Block on Trump's Asylum Ban Upheld by Supreme Court
A recent Pro Publica report on immigrant children separated from their parents and detained in shelters details the suicidal thoughts of a 16-year-old, a 17-year-old on a hunger strike, and a 10-month-old boy who needed to be hospitalized after suffering injuries during his 5-month detention.
And those were just in shelters in the Chicago, Illinois area.
President Donald Trump signed an executive order in June to keep families together during immigration detention and reunite separated families. So where do those efforts stand three months later?
The Present Numbers
According to the latest status update filed by the government, over 400 children remain separated from their parents. While 2,181 of 2,654 separated migrant children have been reunified with their parents, placed with a sponsor within the U.S., or turned 18 years old, 416 children remain separated from their parents as of last week. Reunification efforts for many of those children may prove difficult -- the parents of 304 of children aren't in the country, either because they sent their children to the U.S. with other family members or because they have already been deported.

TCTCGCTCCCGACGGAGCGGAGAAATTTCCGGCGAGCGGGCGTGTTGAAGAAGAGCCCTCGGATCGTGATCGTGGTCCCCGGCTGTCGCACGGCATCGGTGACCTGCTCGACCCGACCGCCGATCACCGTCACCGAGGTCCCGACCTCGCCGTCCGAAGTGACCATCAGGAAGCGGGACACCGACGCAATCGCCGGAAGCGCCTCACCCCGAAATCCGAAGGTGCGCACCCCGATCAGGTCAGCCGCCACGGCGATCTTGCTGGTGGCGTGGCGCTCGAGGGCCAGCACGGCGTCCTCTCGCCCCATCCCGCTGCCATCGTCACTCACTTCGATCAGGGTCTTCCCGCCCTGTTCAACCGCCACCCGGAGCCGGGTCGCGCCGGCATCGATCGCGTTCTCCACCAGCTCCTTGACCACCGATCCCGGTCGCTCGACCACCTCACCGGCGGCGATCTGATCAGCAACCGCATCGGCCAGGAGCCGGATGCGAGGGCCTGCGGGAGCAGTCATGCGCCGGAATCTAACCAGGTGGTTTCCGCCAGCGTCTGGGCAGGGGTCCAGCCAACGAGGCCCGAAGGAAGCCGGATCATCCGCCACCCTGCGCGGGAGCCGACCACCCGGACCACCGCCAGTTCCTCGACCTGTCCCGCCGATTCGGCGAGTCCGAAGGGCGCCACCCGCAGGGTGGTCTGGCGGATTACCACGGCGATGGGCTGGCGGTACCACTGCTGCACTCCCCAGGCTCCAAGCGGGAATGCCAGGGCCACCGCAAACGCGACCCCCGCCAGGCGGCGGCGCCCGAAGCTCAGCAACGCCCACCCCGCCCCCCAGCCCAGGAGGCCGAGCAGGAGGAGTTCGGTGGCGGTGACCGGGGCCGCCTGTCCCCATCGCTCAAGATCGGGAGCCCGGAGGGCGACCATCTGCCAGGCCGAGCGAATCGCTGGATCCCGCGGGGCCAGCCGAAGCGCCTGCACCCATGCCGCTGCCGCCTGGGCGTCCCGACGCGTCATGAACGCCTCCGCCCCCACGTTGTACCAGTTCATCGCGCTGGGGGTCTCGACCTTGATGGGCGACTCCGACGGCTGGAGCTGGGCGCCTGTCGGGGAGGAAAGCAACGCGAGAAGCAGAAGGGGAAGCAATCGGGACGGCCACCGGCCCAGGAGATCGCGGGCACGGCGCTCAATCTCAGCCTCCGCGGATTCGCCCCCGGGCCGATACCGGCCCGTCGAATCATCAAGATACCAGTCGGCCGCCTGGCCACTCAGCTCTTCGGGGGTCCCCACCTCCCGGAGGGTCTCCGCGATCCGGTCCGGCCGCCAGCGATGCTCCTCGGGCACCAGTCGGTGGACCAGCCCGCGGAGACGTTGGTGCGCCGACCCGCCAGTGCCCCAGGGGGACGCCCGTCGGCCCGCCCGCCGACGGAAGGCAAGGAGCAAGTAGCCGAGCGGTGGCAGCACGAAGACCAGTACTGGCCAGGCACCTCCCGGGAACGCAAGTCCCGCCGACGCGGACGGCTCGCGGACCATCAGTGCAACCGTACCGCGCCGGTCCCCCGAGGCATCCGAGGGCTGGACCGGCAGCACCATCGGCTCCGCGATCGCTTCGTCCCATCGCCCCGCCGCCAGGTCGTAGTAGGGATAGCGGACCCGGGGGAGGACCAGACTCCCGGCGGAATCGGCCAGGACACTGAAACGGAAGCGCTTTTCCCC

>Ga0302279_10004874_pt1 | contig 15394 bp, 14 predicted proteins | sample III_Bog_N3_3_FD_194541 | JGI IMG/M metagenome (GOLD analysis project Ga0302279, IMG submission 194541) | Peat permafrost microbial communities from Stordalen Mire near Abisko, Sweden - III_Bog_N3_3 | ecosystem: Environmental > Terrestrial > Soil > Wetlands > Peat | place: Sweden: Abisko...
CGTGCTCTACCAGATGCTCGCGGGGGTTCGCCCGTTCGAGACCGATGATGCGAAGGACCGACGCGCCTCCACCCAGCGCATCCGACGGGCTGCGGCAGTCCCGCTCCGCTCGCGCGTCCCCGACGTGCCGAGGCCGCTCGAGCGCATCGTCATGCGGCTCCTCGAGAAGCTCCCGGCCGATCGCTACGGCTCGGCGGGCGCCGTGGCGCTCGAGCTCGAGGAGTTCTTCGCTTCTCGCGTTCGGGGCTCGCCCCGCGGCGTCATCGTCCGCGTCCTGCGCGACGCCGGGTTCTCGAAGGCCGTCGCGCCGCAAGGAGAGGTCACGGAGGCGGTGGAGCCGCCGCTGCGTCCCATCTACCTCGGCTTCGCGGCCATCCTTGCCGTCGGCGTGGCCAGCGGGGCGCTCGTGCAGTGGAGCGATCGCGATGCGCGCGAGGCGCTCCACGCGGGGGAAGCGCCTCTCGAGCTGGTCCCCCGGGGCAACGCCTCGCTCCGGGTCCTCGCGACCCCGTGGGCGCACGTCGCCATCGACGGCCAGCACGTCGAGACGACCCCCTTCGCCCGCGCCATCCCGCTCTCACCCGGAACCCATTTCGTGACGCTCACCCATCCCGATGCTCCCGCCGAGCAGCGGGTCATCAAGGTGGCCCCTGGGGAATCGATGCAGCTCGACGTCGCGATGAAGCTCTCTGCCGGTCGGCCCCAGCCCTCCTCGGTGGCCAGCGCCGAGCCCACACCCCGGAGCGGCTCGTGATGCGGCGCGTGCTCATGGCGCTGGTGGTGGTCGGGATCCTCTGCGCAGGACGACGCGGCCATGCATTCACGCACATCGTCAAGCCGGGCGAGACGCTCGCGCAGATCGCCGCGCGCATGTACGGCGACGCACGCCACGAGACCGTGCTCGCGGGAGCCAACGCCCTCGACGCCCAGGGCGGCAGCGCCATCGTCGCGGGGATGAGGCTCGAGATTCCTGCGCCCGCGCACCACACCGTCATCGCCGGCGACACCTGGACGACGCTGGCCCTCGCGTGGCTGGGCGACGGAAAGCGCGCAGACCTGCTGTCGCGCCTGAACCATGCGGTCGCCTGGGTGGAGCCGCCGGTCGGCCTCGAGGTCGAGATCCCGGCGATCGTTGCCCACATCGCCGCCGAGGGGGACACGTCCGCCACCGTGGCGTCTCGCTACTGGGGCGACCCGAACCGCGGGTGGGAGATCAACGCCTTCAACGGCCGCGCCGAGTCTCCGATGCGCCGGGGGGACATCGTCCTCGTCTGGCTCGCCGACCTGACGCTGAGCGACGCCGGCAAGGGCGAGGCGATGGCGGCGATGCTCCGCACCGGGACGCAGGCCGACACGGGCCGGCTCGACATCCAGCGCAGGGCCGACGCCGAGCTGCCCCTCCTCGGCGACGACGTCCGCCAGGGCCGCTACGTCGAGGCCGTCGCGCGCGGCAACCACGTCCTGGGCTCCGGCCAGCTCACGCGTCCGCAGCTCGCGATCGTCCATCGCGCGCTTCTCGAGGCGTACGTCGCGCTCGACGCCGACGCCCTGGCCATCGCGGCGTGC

The Department of Homeland Security removed many of the separations listed from the lawsuit, claiming that investigations determined that the affected children were not separated from their parents by DHA officials. Finally, 199 belong to parents who "indicated desire against reunification," and 34 adults had "red flags" in their background checks or concerning safety and well-being, although the ACLU has challenged the government to provide proof of both of these determinations.
The Future Course
When the Trump administration first announced it would keep detained parents and children together, many pointed out this could violate a long-standing policy, referred to as the Flores Settlement Agreement, that requires the government to hold children in the "least restrictive setting" and not for longer than 20 days. But the Department of Homeland Security and the Department of Health and Human Services announced new policies to hold migrant children and their parents until their cases have been adjudicated, a process that could take months, and expand Immigration and Customs Enforcement (ICE) family detention facilities. So, expect more legal challenges and judicial rulings on the government's power to detain migrant families, and whether children may be separated from their parents.
Some states and municipalities have begun to push back on the government's immigration crackdown. Along with sanctuary cities and states, Atlanta Mayor Keisha Lance Bottoms announced last week that the city is terminating an agreement with ICE that allowed the agency to house detainees in city jails.
Immigration laws in general, and those relating to detention specifically, can be confusing. Contact an experienced immigration attorney for help.